Neural plate

20

Where is there a temporary connection between the ectoderm and endoderm? What happens if there’s a persistence of this connection?

the notochordal plate; if there’s a persistence of this connection (in other words, the notochordal process didn’t “bounch” back up) we get a neuroenteric canal

21

How does the neural plate form?

the appearance of the notochord induces thickening of the ectoderm which forms the neural plate. In other words, the notochord tells the overlying cells of the ectoderm to become the neural plate. The induction of the neuroetoderm is called neurulation

22

Describe the origin of the neural folds and their role in creation of the neural tube

The edges of the neural plate elevate and fold inward creating the depression known as the neural groove. The edges of the neural folds move towards the midline to fuse, creating the neural tube. NOTE: the cells at the crest of the neuroectoderm begin to dissociate from their neighbors and migrate throughout the body.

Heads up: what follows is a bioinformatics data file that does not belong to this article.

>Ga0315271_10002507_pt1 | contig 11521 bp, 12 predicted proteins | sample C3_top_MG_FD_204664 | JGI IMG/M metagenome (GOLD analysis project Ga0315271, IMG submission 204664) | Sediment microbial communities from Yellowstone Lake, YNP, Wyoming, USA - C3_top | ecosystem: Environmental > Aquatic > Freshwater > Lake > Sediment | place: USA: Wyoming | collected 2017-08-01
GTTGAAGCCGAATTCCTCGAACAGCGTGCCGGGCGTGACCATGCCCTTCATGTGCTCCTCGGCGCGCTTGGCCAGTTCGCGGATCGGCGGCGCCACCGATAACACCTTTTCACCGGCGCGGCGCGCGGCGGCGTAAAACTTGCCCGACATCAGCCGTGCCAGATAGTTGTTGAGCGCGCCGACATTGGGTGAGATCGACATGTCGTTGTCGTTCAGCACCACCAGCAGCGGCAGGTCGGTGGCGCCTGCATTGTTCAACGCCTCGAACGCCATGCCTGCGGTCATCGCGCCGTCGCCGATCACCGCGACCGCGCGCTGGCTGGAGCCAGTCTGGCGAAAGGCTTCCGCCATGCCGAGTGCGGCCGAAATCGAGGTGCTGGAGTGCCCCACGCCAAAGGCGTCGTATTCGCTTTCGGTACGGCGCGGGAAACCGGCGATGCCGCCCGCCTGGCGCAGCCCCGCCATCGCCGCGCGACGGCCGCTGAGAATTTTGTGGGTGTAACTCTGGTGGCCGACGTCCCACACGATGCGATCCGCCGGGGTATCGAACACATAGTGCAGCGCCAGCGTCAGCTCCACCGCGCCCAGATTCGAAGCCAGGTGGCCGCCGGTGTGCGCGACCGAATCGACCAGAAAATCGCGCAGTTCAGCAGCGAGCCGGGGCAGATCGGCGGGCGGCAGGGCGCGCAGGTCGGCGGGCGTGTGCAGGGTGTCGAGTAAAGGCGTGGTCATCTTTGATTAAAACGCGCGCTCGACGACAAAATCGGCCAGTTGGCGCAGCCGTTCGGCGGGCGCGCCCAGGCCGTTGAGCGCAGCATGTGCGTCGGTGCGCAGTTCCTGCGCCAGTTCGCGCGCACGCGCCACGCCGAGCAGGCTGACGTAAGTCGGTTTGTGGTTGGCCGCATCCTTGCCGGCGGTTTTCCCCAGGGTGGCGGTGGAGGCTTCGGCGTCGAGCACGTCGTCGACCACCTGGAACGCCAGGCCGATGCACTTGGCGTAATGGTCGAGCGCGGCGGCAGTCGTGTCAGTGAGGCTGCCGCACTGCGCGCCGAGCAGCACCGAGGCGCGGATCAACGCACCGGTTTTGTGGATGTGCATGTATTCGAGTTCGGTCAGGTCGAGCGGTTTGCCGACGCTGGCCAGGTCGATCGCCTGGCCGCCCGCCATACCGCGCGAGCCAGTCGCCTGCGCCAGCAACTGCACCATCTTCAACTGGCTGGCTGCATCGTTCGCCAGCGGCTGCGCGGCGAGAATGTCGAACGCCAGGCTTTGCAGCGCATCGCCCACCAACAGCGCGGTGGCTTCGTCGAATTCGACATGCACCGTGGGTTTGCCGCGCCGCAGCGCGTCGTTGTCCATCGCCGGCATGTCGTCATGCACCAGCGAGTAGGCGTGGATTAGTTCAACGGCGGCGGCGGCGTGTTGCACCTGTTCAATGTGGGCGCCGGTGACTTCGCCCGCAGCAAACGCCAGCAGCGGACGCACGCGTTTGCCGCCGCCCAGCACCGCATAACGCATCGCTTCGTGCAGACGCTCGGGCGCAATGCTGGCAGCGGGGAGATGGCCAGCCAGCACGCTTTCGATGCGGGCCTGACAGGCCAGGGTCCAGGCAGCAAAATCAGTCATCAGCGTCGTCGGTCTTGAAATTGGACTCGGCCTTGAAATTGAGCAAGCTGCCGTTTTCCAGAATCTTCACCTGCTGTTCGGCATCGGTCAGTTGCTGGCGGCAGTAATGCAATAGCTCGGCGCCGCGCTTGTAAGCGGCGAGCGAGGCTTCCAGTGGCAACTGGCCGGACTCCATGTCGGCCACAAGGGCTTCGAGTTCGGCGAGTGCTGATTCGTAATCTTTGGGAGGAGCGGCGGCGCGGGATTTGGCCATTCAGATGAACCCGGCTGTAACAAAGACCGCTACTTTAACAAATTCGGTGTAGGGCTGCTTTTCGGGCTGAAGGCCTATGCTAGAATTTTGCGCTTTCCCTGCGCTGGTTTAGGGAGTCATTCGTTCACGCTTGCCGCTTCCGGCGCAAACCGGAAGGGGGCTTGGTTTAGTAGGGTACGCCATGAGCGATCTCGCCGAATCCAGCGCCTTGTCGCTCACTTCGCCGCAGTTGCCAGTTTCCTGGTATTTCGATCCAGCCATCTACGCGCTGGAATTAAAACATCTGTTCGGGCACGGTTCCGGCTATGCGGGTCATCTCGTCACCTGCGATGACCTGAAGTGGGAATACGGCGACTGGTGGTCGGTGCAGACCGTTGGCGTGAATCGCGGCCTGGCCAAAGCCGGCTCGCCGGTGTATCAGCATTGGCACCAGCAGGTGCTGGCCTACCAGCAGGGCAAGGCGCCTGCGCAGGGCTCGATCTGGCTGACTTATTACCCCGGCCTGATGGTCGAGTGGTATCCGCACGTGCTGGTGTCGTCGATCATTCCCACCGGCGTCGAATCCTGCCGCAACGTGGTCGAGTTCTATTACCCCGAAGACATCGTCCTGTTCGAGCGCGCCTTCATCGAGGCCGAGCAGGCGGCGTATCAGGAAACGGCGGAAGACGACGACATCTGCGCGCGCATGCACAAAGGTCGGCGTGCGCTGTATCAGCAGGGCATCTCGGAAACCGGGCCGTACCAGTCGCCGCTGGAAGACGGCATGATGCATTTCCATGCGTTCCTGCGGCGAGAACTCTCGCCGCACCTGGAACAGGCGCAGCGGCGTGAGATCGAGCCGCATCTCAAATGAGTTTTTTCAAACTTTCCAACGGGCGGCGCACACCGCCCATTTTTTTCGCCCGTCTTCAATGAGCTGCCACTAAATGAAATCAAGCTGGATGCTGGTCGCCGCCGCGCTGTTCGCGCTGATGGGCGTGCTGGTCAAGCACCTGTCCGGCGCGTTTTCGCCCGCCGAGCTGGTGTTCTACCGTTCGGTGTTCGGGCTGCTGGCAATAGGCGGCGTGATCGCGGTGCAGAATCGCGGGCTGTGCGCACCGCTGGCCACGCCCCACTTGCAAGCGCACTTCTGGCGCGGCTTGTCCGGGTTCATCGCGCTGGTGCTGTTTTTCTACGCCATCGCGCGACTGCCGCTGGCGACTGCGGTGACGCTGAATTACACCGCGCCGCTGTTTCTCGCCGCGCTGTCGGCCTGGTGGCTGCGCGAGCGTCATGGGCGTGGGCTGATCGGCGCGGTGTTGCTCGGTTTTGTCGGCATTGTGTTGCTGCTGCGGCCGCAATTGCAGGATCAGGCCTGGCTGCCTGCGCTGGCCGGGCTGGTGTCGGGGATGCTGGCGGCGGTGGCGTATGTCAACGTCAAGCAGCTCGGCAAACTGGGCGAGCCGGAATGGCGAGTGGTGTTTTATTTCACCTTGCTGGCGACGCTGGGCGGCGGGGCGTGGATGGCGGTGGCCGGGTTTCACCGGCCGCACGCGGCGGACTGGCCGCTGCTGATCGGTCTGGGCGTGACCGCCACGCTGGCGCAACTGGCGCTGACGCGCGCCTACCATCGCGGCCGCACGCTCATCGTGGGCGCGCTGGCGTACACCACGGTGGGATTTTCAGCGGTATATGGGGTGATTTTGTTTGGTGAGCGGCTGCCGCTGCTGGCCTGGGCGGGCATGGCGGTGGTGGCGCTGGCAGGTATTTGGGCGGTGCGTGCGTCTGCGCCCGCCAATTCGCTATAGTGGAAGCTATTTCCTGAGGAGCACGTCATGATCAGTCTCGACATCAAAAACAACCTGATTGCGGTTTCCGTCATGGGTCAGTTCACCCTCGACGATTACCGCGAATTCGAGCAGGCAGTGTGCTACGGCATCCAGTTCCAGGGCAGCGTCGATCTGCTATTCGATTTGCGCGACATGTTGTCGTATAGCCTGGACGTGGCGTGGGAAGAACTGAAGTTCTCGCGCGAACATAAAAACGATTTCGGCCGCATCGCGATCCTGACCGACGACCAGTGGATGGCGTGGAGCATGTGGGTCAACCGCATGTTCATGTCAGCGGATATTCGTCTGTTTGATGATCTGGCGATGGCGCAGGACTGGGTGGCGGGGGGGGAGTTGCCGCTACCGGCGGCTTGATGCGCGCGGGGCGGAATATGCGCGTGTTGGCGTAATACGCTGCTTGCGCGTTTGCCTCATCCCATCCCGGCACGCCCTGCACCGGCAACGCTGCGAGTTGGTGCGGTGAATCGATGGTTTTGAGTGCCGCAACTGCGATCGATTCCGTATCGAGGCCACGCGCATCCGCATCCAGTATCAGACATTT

23

Where does the fusion of the neural folds first take place?

Folding starts at the 5th somite and then progresses both caudally and cranially

24

After the neural tube has formed, describe the spatial relationship of the ectoderm, neural crest, and neural tube

The ectoderm is on top of both the neural crest and neural tube (think of the skin over your spinal cord). The neural crest drapes over the neural tube.

25

Which neuropore will close first, the cranial or caudal?

the cranial neuropore will close first at day 25, while the caudal neuropore closes at day 27. Note: the closure of the neural tube is the final step in neurulation.

26

What pathology is associated with the failure to close the caudal neuropore

spina bifida and spina bifida occulta

27

What pathology is associated with the failure to close the cranial neuropore?

encephalocele and anencephaly

28

What is significant about the cells that sit at the crest of the neural fold?